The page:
About one year after the installment of the General Data Protection Regulation (GDPR), Burda's DLD innovation conference in Brussels staged by DLD founder Steffi Czerny started with a wake-up call.
"Mr. Burda - you are living proof that entrepreneurial success is possible. When I see the success of your company and what you have achieved over the last 20 years, it is something that must inspire young people. We need role models like you," said Federal Economics Minister Peter Altmaier today, on the third day of the DLD innovation conference, praising the publisher's entrepreneurial spirit.
Today we still have many successful entrepreneurs in Germany - that opens up fascinating perspectives, said Altmaier. The government must absolutely support this and Europe can play an important role in this development. At the same time, the Minister underlined the importance of technical developments such as artificial intelligence to the DLD audience and promised young founders not only to support them financially, but also to create a legal framework so that they could lead their business ideas to success.
"Are we still hungry enough?"
At the same time, the Economics Minister threw the question into the room: "Are we still hungry enough?" In view of the many young people in Asia who work hard to improve their standard of living, it seems as if in the past we here only tried to preserve what we had already created. We must dare to make mistakes, learn from them and become even better. Founders in the USA and other countries exemplify this culture.
Dream became nightmare
The lecture by Manfred Weber, Chairman of the EPP Group in the European Parliament, began less optimistically: "Initially, the fundamental idea of the European community was to create innovations and shape the future together. Some of these European dreams seem to have become nightmares for part of the population," he stressed. "Optimism and courage," the motto of the conference, seems to have left many Europeans behind.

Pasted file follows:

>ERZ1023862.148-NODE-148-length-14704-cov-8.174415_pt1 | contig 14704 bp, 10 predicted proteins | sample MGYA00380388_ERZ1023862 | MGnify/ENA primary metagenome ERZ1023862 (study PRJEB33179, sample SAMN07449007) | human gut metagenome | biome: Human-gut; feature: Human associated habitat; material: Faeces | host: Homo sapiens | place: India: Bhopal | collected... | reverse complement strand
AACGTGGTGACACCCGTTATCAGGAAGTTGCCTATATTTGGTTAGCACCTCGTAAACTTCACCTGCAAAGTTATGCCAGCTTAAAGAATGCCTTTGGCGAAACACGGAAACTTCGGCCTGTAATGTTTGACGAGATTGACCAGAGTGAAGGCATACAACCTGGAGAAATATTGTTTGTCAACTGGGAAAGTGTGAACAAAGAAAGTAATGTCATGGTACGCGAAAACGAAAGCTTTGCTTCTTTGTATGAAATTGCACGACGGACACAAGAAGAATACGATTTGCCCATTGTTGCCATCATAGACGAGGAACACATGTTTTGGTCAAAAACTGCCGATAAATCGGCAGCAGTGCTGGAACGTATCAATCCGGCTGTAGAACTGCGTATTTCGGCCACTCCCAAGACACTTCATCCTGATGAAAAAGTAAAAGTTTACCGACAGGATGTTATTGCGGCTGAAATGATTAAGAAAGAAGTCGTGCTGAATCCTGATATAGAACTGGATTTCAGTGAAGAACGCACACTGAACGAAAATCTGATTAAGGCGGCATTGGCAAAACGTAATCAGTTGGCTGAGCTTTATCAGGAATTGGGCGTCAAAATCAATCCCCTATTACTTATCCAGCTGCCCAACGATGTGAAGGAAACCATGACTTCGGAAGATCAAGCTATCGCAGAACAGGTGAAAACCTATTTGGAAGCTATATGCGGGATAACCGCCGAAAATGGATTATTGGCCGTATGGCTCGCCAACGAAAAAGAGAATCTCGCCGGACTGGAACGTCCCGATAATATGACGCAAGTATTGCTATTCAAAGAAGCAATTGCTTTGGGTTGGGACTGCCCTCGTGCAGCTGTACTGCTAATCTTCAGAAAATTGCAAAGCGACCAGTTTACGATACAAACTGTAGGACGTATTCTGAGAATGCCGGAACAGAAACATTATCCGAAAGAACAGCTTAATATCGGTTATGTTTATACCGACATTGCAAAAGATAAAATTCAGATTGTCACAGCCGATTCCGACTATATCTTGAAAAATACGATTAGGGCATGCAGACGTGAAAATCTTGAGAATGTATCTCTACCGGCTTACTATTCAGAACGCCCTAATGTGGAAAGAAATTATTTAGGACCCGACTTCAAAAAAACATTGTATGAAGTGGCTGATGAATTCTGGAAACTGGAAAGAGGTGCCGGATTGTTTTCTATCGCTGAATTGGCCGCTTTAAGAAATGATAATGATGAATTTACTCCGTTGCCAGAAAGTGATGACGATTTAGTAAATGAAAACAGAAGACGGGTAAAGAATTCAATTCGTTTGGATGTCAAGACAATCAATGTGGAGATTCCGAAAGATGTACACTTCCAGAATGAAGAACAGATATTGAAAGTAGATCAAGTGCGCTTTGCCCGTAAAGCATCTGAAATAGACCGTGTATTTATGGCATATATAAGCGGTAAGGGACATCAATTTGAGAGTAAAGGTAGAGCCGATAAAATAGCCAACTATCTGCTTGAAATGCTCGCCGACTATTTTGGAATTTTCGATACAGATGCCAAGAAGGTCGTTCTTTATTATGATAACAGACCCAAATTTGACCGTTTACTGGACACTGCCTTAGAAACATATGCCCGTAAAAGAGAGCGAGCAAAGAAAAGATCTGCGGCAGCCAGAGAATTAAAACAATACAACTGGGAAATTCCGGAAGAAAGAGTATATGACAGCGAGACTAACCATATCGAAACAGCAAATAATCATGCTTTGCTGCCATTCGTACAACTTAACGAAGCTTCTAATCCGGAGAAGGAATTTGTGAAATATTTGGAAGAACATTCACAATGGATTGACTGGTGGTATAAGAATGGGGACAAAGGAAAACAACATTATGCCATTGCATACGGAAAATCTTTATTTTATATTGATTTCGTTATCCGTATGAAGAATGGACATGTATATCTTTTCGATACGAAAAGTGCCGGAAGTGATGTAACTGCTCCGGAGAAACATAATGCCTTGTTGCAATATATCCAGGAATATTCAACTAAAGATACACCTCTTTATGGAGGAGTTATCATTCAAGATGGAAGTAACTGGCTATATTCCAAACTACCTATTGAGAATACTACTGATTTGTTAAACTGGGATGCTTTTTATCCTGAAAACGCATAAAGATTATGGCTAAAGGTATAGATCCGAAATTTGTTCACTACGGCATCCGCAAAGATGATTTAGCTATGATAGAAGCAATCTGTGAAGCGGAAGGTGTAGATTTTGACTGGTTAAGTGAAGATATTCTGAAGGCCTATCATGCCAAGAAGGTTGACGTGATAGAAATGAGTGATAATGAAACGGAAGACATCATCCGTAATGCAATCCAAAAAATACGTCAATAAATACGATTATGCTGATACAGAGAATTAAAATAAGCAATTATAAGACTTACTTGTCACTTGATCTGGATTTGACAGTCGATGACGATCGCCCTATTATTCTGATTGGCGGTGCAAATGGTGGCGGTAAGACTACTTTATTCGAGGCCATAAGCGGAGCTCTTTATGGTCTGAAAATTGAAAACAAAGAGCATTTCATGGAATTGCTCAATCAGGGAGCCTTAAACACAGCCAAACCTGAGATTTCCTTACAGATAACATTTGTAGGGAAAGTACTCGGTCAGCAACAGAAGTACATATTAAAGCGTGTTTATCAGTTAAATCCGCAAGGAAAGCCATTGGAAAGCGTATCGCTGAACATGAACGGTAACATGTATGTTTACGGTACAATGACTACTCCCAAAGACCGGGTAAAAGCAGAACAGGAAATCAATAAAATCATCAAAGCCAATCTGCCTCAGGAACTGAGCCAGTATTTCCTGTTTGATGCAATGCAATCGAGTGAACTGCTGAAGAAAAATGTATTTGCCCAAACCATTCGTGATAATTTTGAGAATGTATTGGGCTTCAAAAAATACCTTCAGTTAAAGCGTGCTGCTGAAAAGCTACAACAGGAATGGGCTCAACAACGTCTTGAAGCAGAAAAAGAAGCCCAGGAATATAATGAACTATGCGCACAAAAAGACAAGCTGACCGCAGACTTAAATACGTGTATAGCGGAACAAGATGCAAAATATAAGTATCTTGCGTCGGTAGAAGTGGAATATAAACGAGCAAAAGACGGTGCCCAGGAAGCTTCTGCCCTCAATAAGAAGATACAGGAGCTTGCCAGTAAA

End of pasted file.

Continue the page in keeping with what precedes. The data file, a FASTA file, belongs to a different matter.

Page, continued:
Fairness and prosperity
"We must turn nightmares back into dreams," Weber appealed. He compared digitalisation with industrialisation in the 19th century. It gave people advantages, such as a health system or labour rights. At the same time, however, there were winners and losers, which led to social conflicts. We must learn from this. Fairness is a serious aspect for Weber - everyone should have something of the prosperity that digitalisation brings.
In the subsequent panel "The Future of Europe in the Digital World", Ann Mettler, head of the European Political Strategy Centre (EPSC), explained: "We have excellent companies in Europe, but many don't manage to get big." SAP is a good example of a European tech company that has become a global player - but that was several decades ago. Now, Germany has the opportunity to initiate the third wave of digitisation and this has to happen in line with European values.
Optimism and courage are deeply European values that have already proved their worth in the first innovative period of Europe. Manfred Weber recalled this time, which had not only overcome national borders, but also linguistic and cultural barriers: The Renaissance. At its peak, artists, scholars and politicians in Florence, Prague and Milan constantly exchanged ideas and showed that Europe's innovative strength has common roots.
This day ended the conference DLD Munich 19, where people from all over the world met in the Bavarian capital to exchange ideas, network and dare an optimistic view into the future.
Free photo material for editorial use can be found on Flickr.